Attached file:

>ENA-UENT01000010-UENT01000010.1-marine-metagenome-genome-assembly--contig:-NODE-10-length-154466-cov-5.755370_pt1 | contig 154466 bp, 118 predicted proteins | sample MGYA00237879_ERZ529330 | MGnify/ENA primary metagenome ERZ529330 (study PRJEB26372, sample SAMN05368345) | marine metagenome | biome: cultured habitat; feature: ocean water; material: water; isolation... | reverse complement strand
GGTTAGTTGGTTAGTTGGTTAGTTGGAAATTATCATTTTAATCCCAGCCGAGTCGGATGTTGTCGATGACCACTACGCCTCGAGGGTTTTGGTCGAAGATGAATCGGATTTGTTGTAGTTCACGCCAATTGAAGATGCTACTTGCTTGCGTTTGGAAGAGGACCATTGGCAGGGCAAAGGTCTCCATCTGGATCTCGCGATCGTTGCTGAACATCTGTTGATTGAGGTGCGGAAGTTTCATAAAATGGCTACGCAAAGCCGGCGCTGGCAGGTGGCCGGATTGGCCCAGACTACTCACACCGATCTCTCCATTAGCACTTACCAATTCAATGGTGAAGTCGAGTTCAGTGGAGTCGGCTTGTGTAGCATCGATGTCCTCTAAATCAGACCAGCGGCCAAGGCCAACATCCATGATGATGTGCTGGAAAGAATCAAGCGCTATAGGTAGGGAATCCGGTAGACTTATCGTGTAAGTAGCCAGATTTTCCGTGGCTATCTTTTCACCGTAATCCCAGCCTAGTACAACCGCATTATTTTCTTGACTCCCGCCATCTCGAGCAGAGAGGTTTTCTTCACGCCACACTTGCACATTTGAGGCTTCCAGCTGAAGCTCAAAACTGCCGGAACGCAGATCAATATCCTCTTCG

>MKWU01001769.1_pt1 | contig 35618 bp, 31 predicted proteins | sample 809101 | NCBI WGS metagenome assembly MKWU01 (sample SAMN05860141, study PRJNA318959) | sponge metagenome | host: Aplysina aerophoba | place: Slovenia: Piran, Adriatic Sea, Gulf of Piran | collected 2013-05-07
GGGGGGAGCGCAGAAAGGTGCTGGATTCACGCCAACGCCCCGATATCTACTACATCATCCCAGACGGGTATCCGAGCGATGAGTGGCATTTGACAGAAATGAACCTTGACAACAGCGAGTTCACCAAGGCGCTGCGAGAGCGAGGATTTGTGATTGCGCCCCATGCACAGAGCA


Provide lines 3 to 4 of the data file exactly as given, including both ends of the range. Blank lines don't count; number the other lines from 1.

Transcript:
>MKWU01001769.1_pt1 | contig 35618 bp, 31 predicted proteins | sample 809101 | NCBI WGS metagenome assembly MKWU01 (sample SAMN05860141, study PRJNA318959) | sponge metagenome | host: Aplysina aerophoba | place: Slovenia: Piran, Adriatic Sea, Gulf of Piran | collected 2013-05-07
GGGGGGAGCGCAGAAAGGTGCTGGATTCACGCCAACGCCCCGATATCTACTACATCATCCCAGACGGGTATCCGAGCGATGAGTGGCATTTGACAGAAATGAACCTTGACAACAGCGAGTTCACCAAGGCGCTGCGAGAGCGAGGATTTGTGATTGCGCCCCATGCACAGAGCA